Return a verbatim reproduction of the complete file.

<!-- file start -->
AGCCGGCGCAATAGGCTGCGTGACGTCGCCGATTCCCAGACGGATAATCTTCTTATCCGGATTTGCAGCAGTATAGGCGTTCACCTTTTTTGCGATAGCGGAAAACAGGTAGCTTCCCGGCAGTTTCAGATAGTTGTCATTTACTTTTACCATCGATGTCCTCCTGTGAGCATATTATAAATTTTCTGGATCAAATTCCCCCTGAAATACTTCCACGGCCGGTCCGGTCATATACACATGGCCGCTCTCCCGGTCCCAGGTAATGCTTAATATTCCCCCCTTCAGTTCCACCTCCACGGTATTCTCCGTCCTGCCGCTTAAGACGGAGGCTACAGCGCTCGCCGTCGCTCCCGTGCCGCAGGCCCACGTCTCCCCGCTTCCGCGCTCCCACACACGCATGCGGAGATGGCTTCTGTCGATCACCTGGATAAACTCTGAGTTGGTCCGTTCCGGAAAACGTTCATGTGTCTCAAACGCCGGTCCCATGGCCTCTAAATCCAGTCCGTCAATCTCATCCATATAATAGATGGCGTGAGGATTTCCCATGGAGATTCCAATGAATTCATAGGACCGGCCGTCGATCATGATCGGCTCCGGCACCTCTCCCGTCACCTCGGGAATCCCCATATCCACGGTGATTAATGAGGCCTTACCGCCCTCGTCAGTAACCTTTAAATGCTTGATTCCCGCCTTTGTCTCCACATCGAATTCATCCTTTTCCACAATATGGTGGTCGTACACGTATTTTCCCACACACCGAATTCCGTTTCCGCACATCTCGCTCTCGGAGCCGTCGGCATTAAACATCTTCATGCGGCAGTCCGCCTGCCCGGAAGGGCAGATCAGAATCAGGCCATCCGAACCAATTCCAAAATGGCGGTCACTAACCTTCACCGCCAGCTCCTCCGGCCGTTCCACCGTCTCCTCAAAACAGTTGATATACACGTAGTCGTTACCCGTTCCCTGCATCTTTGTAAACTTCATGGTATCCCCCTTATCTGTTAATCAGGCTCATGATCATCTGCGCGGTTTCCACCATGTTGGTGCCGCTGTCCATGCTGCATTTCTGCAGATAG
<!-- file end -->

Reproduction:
AGCCGGCGCAATAGGCTGCGTGACGTCGCCGATTCCCAGACGGATAATCTTCTTATCCGGATTTGCAGCAGTATAGGCGTTCACCTTTTTTGCGATAGCGGAAAACAGGTAGCTTCCCGGCAGTTTCAGATAGTTGTCATTTACTTTTACCATCGATGTCCTCCTGTGAGCATATTATAAATTTTCTGGATCAAATTCCCCCTGAAATACTTCCACGGCCGGTCCGGTCATATACACATGGCCGCTCTCCCGGTCCCAGGTAATGCTTAATATTCCCCCCTTCAGTTCCACCTCCACGGTATTCTCCGTCCTGCCGCTTAAGACGGAGGCTACAGCGCTCGCCGTCGCTCCCGTGCCGCAGGCCCACGTCTCCCCGCTTCCGCGCTCCCACACACGCATGCGGAGATGGCTTCTGTCGATCACCTGGATAAACTCTGAGTTGGTCCGTTCCGGAAAACGTTCATGTGTCTCAAACGCCGGTCCCATGGCCTCTAAATCCAGTCCGTCAATCTCATCCATATAATAGATGGCGTGAGGATTTCCCATGGAGATTCCAATGAATTCATAGGACCGGCCGTCGATCATGATCGGCTCCGGCACCTCTCCCGTCACCTCGGGAATCCCCATATCCACGGTGATTAATGAGGCCTTACCGCCCTCGTCAGTAACCTTTAAATGCTTGATTCCCGCCTTTGTCTCCACATCGAATTCATCCTTTTCCACAATATGGTGGTCGTACACGTATTTTCCCACACACCGAATTCCGTTTCCGCACATCTCGCTCTCGGAGCCGTCGGCATTAAACATCTTCATGCGGCAGTCCGCCTGCCCGGAAGGGCAGATCAGAATCAGGCCATCCGAACCAATTCCAAAATGGCGGTCACTAACCTTCACCGCCAGCTCCTCCGGCCGTTCCACCGTCTCCTCAAAACAGTTGATATACACGTAGTCGTTACCCGTTCCCTGCATCTTTGTAAACTTCATGGTATCCCCCTTATCTGTTAATCAGGCTCATGATCATCTGCGCGGTTTCCACCATGTTGGTGCCGCTGTCCATGCTGCATTTCTGCAGATAG